"Monocualr Visual Odometry for Navigation Systems of Autonomous Planetary Robots", Geovanni Martinez, IPCV-LAB"

The IPCV-LAB recently acquired 6 batteries and 3 chargers for its Seekur Jr mobile robot. These will allow longer operating times and faster recharge, during the experiments being carried out outdoors, to validate the monocular visual odometry algorithm, which is being developed in the IPCV-LAB. In the photo is observed the Dr. Geovanni Martinez next to the new equipment received.

 

 

The experimental results of testing the monocular visual odometry algorithm developed by the IPCV-LAB in a real rover platform Husky A200 over flat terrain for localization in outdoor sunlit conditions were recently presented in IAPR MVA-2017.  The algorithm computes the three-dimensional (3D) position of the rover by integrating its motion over time. The motion is directly estimated by maximizing a likelihood function that is the natural logarithm of  the conditional probability of intensity differences measured at different observation points between consecutive images. It does not require as an intermediate step to determine the optical flow or establish correspondences. The images are captured by a monocular video camera that has been mounted on the rover looking to one side tilted downwards to the planet's surface. Most of the experiments were conducted under severe global illumination changes. Comparisons with ground truth data have shown an average absolute position error of  0.9% of distance traveled with an average processing time per image of 0.06 seconds.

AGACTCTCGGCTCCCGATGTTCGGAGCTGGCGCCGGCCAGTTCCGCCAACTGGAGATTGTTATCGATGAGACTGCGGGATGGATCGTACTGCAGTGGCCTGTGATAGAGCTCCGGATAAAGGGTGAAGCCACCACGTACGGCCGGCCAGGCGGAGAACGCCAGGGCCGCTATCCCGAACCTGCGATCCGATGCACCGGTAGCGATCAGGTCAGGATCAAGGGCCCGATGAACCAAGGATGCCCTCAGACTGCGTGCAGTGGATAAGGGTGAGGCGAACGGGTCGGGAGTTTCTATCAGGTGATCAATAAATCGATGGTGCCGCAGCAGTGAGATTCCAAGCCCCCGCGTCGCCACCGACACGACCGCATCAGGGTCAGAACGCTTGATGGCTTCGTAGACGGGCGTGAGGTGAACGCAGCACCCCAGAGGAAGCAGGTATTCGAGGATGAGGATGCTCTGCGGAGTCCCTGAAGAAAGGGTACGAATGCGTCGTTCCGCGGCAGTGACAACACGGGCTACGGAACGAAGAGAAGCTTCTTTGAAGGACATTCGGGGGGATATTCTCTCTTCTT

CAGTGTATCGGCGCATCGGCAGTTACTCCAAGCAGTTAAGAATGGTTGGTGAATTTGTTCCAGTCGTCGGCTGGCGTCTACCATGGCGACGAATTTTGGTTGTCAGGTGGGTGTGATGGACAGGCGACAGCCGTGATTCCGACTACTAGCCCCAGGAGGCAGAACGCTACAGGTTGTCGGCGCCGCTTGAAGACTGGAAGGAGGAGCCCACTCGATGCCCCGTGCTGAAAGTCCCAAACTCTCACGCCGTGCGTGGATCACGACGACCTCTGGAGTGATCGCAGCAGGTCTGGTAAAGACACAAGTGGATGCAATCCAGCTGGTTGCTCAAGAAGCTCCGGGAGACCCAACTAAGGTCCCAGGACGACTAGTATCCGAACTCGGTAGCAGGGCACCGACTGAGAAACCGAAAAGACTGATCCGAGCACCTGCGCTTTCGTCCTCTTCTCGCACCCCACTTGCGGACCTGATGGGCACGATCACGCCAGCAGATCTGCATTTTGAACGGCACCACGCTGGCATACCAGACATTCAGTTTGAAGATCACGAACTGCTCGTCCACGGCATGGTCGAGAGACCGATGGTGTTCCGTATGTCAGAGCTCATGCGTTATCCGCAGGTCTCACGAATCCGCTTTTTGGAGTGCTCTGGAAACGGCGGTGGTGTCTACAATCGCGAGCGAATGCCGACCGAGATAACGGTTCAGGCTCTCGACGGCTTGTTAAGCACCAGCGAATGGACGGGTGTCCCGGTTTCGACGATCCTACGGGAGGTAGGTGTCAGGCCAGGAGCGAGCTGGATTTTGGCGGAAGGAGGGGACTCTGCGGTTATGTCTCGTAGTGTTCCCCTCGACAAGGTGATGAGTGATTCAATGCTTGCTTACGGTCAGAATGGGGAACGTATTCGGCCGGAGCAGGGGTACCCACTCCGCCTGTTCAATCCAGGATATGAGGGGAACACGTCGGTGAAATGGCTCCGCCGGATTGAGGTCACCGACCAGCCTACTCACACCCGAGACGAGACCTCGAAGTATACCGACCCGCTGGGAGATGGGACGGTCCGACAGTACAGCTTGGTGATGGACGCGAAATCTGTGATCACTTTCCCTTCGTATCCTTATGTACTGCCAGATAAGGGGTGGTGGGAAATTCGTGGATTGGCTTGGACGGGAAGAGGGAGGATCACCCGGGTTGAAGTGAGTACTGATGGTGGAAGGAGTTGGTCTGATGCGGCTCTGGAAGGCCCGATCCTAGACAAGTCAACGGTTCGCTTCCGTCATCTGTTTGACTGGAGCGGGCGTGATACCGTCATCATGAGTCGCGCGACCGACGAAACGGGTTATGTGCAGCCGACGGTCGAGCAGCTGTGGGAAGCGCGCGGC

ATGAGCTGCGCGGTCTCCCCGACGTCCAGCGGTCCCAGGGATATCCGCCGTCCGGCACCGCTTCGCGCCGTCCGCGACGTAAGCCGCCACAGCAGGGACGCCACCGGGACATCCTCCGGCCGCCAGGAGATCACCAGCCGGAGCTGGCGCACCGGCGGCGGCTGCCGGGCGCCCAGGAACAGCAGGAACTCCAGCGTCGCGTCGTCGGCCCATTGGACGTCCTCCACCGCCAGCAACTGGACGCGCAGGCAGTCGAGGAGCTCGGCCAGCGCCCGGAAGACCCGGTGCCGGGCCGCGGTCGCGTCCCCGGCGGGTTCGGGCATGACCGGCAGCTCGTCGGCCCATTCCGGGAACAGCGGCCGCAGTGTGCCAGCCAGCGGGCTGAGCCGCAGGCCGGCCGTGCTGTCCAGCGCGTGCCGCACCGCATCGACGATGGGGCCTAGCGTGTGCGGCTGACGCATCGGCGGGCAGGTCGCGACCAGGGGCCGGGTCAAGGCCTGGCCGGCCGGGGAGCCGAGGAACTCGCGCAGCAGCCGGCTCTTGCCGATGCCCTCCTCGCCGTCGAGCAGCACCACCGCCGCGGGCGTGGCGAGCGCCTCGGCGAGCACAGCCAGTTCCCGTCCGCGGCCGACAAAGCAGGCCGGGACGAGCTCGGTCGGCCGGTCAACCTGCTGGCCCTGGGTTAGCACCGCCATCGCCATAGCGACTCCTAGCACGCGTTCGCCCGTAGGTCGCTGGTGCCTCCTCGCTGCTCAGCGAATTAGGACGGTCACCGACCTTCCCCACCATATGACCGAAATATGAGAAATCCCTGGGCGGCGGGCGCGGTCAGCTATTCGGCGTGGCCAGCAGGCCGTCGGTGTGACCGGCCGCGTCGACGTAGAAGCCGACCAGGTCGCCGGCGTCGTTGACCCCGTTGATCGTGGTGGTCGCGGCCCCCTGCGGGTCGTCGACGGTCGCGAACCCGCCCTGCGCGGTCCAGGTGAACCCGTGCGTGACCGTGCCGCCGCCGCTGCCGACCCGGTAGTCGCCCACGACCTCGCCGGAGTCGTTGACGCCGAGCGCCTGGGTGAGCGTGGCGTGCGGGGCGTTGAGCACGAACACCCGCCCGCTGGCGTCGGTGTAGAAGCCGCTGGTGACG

See paper here (IEEE Xplore).

See presented poster in IAPR MVA-2017 here.

 

 

 

In 2017, Dr. Geovanni Martinez will begin the field tests on rough terrain of the monocular visual odometry algorithm developed in the IPCV-LAB. To this end, a MobileRobots Seekur Jr. all-terrain rover will be used, which is able to operate outdoors in any weather.